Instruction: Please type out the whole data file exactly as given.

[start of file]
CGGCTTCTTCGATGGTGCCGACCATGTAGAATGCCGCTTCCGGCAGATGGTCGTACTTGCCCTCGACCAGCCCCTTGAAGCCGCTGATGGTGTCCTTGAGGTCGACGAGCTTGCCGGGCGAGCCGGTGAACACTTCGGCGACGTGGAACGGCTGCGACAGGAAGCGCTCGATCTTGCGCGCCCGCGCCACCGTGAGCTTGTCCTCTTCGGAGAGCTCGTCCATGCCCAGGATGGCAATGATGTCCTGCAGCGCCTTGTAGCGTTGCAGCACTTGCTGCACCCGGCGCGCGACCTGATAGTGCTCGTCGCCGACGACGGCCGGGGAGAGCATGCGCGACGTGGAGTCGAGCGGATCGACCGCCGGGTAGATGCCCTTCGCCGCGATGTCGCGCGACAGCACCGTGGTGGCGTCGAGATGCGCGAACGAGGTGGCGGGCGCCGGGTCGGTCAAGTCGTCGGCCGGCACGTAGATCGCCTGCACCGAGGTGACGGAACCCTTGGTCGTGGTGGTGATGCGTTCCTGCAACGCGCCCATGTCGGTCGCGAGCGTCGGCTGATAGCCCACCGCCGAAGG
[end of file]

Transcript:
CGGCTTCTTCGATGGTGCCGACCATGTAGAATGCCGCTTCCGGCAGATGGTCGTACTTGCCCTCGACCAGCCCCTTGAAGCCGCTGATGGTGTCCTTGAGGTCGACGAGCTTGCCGGGCGAGCCGGTGAACACTTCGGCGACGTGGAACGGCTGCGACAGGAAGCGCTCGATCTTGCGCGCCCGCGCCACCGTGAGCTTGTCCTCTTCGGAGAGCTCGTCCATGCCCAGGATGGCAATGATGTCCTGCAGCGCCTTGTAGCGTTGCAGCACTTGCTGCACCCGGCGCGCGACCTGATAGTGCTCGTCGCCGACGACGGCCGGGGAGAGCATGCGCGACGTGGAGTCGAGCGGATCGACCGCCGGGTAGATGCCCTTCGCCGCGATGTCGCGCGACAGCACCGTGGTGGCGTCGAGATGCGCGAACGAGGTGGCGGGCGCCGGGTCGGTCAAGTCGTCGGCCGGCACGTAGATCGCCTGCACCGAGGTGACGGAACCCTTGGTCGTGGTGGTGATGCGTTCCTGCAACGCGCCCATGTCGGTCGCGAGCGTCGGCTGATAGCCCACCGCCGAAGG